Tuesday, January 8, 2013

Google art gallery

Life can never be ordinary with new things to discover all along the way. 

That these finds often derive from ordinary and daily occurrences is perhaps the happiest discovery of all.

My newest find came by way of some general conversation which tells you how much can be learned through the simple art of visiting. 

The subject came up as things do when different topics are touched upon in a random and relaxed way with friends. 

Some particular bit of knowledge or piece of experience is remarked upon and you realize here's a gift you wouldn't have come upon or not as soon or as easily.

The discussion was about art and someone mentioned art galleries. Collections fortunate enough to have viewed came up.

A comment was made about how much world art there is to see. A sigh rose from one or more at the unsaid sad truth. At our age there's finite time and resources for all the galleries we still want to get to. 

The valuable tip dropped among us as if the collective intake of breath around the table at the thought of artistic offerings likely to be missed was too much to bear. 

In a group there's always one who has an edge on knowing about things. This friend spoke now.

"Try Google art gallery," she urged. The quiet that followed told her all she needed to know. Once again she'd have to fill us in.

We learned that entering the words Google art gallery into the computer search engine can whisk us to impeccable art galleries almost anywhere. 

The site, I found out later, goes by the name Google art project. It's the better name of the two to use in accessing the collections. It's like hopping on the express when you want to zip downtown.

The beauty in this viewer's site is there are no air tickets to purchase to get to the cities with these fabulous art collections

There's no luggage to pack, admission prices to consider, schedules to plan around or viewing queues to wait in.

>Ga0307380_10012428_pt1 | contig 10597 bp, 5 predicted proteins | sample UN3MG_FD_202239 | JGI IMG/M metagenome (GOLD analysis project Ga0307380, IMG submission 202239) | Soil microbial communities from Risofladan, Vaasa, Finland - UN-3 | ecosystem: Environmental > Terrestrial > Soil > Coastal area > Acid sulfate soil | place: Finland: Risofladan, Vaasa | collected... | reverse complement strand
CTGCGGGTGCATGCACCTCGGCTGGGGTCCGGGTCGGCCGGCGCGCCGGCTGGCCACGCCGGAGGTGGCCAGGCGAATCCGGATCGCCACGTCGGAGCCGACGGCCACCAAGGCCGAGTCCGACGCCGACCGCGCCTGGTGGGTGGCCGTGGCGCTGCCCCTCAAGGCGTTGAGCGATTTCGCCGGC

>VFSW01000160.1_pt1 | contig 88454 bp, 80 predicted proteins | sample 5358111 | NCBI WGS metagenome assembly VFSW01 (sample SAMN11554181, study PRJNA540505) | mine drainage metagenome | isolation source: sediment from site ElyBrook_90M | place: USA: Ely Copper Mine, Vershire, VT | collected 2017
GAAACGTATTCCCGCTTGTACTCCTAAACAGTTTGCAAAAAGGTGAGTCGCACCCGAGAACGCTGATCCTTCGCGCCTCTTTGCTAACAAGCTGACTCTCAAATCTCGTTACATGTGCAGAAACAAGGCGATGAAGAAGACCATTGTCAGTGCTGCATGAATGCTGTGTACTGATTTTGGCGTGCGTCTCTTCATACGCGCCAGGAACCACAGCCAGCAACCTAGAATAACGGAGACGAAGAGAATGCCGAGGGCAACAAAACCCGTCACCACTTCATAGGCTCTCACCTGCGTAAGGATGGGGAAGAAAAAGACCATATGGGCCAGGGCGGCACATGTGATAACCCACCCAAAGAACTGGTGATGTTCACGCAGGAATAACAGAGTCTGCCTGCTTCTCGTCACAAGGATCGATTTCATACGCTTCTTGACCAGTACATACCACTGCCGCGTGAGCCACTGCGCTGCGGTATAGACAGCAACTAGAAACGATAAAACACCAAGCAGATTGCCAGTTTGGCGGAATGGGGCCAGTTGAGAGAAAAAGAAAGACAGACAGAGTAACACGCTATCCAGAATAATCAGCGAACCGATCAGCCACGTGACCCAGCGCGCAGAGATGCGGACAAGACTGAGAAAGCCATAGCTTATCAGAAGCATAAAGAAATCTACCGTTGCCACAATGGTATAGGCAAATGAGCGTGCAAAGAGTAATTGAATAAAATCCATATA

A friend with whom the Google site was later shared responded as I expect many of us feel who are in possession of this information. "Nice that I can see some great art without putting on snow boots."

It's stupendous, and even bigger than that, to have art from around the world at your fingertips. 

The Google art project is a lengthy list of participating art galleries and museums. 

Choose the gallery you wish to visit. Scroll through its collection and click on the artwork you want to bring up, study or learn about.

With another click you can enlarge any painting or piece in the collections. This feature is amazing. 

The detail it reveals is incredible. It allows the kind of scrutiny, managed at your computer screen, that once was reserved for the specialists.

You take in the patterns in the woven fabrics, the richness of the folds of material, the exquisite workmanship in the design of the jewelry and the delicate tints of the flowers in the gardens and bowers.  

You've never studied paintings quite like this. You can give a picture any amount of your time and always come back to it. 

You can be as academic as you wish. Click a Details button and information about each piece comes up. It's an art education immersion course as you craft it to your fit.

Wanting to know more about the Google art project I found a Wikipedia entry that explains the Google site and talks about its start.

In almost every undertaking the start holds the energy for much of the rest which follows and the article covers this aspect of the story very well.

The Wikipedia entry in its entirety was a helpful read. I recommend it before you begin browsing the Google art project.